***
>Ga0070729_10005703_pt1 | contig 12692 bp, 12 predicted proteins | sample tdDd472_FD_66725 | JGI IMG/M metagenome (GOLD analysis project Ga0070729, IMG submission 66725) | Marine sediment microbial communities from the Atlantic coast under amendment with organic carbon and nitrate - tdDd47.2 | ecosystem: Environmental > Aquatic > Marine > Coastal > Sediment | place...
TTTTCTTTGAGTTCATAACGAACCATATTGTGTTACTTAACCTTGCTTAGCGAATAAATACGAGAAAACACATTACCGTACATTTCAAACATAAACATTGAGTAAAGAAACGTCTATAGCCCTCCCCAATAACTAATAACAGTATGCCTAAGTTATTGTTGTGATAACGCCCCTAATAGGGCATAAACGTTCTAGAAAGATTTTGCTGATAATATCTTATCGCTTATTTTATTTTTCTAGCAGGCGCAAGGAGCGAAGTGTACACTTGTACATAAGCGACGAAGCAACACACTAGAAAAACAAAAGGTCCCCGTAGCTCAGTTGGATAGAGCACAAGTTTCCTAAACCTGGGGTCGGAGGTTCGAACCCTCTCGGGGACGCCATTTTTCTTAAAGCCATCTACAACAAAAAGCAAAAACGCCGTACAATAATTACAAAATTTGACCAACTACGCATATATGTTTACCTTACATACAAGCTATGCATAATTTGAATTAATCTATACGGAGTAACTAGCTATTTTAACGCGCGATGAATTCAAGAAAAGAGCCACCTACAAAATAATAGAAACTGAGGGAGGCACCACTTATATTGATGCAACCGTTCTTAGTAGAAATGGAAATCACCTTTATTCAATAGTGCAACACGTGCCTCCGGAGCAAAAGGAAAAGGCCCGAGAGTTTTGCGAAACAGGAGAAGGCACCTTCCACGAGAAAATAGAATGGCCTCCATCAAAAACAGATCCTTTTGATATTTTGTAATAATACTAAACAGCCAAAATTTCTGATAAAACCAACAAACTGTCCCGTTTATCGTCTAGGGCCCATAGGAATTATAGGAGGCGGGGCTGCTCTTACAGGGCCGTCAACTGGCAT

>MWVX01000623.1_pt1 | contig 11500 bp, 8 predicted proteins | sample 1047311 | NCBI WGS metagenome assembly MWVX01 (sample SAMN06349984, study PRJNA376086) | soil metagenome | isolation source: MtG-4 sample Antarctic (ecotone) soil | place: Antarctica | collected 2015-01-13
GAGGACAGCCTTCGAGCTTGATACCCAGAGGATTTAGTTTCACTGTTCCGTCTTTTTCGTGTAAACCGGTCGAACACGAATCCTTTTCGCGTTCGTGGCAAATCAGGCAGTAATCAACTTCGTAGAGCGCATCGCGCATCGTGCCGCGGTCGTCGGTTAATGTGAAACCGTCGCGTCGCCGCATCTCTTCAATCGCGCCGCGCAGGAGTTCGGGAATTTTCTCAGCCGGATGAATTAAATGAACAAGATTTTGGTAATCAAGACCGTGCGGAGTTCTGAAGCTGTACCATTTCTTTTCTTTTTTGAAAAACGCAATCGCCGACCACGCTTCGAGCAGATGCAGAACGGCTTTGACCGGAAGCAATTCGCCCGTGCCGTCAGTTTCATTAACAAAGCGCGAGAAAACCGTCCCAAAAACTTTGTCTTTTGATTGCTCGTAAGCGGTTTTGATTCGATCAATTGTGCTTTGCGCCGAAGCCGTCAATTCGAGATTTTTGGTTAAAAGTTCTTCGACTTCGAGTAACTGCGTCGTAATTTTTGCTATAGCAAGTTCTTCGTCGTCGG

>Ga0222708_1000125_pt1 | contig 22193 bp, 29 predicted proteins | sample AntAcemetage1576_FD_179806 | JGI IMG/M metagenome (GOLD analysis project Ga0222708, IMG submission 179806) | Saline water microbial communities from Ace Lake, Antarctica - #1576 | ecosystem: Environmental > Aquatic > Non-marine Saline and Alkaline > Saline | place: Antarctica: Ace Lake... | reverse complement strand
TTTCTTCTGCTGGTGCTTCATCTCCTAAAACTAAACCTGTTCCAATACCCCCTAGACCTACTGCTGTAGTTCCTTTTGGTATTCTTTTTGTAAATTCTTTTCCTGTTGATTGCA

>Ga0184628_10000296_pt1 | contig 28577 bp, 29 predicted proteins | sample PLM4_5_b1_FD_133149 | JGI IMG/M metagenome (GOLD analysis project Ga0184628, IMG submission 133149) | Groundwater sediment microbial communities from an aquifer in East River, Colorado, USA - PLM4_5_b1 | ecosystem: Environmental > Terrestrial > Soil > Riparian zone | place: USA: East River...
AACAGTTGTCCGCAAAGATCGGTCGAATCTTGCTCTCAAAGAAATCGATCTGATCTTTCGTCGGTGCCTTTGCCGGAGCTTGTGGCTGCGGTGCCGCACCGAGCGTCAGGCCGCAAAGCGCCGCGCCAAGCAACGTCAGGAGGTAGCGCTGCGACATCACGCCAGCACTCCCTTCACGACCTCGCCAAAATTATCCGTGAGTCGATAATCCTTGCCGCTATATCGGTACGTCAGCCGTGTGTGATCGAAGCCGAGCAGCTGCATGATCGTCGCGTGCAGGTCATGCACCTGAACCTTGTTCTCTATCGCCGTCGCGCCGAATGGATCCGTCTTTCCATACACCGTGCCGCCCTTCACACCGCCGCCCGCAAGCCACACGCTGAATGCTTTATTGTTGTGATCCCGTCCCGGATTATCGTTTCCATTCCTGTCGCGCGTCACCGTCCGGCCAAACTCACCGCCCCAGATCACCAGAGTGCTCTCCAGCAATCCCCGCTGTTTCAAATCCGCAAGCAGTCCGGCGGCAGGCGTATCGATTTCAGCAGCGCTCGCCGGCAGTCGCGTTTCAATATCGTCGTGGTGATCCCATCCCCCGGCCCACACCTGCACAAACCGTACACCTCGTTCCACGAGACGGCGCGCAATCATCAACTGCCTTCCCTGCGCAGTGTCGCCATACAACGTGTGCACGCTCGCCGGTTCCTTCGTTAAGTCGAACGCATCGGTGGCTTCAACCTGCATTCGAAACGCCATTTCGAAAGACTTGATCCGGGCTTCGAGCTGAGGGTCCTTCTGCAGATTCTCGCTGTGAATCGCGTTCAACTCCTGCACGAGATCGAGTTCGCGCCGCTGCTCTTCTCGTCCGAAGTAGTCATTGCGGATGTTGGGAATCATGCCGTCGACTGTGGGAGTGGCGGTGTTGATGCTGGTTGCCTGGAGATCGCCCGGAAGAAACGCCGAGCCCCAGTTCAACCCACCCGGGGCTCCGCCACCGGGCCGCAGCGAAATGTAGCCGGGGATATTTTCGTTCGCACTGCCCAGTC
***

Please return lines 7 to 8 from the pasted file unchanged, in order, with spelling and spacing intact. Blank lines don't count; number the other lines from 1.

>Ga0184628_10000296_pt1 | contig 28577 bp, 29 predicted proteins | sample PLM4_5_b1_FD_133149 | JGI IMG/M metagenome (GOLD analysis project Ga0184628, IMG submission 133149) | Groundwater sediment microbial communities from an aquifer in East River, Colorado, USA - PLM4_5_b1 | ecosystem: Environmental > Terrestrial > Soil > Riparian zone | place: USA: East River...
AACAGTTGTCCGCAAAGATCGGTCGAATCTTGCTCTCAAAGAAATCGATCTGATCTTTCGTCGGTGCCTTTGCCGGAGCTTGTGGCTGCGGTGCCGCACCGAGCGTCAGGCCGCAAAGCGCCGCGCCAAGCAACGTCAGGAGGTAGCGCTGCGACATCACGCCAGCACTCCCTTCACGACCTCGCCAAAATTATCCGTGAGTCGATAATCCTTGCCGCTATATCGGTACGTCAGCCGTGTGTGATCGAAGCCGAGCAGCTGCATGATCGTCGCGTGCAGGTCATGCACCTGAACCTTGTTCTCTATCGCCGTCGCGCCGAATGGATCCGTCTTTCCATACACCGTGCCGCCCTTCACACCGCCGCCCGCAAGCCACACGCTGAATGCTTTATTGTTGTGATCCCGTCCCGGATTATCGTTTCCATTCCTGTCGCGCGTCACCGTCCGGCCAAACTCACCGCCCCAGATCACCAGAGTGCTCTCCAGCAATCCCCGCTGTTTCAAATCCGCAAGCAGTCCGGCGGCAGGCGTATCGATTTCAGCAGCGCTCGCCGGCAGTCGCGTTTCAATATCGTCGTGGTGATCCCATCCCCCGGCCCACACCTGCACAAACCGTACACCTCGTTCCACGAGACGGCGCGCAATCATCAACTGCCTTCCCTGCGCAGTGTCGCCATACAACGTGTGCACGCTCGCCGGTTCCTTCGTTAAGTCGAACGCATCGGTGGCTTCAACCTGCATTCGAAACGCCATTTCGAAAGACTTGATCCGGGCTTCGAGCTGAGGGTCCTTCTGCAGATTCTCGCTGTGAATCGCGTTCAACTCCTGCACGAGATCGAGTTCGCGCCGCTGCTCTTCTCGTCCGAAGTAGTCATTGCGGATGTTGGGAATCATGCCGTCGACTGTGGGAGTGGCGGTGTTGATGCTGGTTGCCTGGAGATCGCCCGGAAGAAACGCCGAGCCCCAGTTCAACCCACCCGGGGCTCCGCCACCGGGCCGCAGCGAAATGTAGCCGGGGATATTTTCGTTCGCACTGCCCAGTC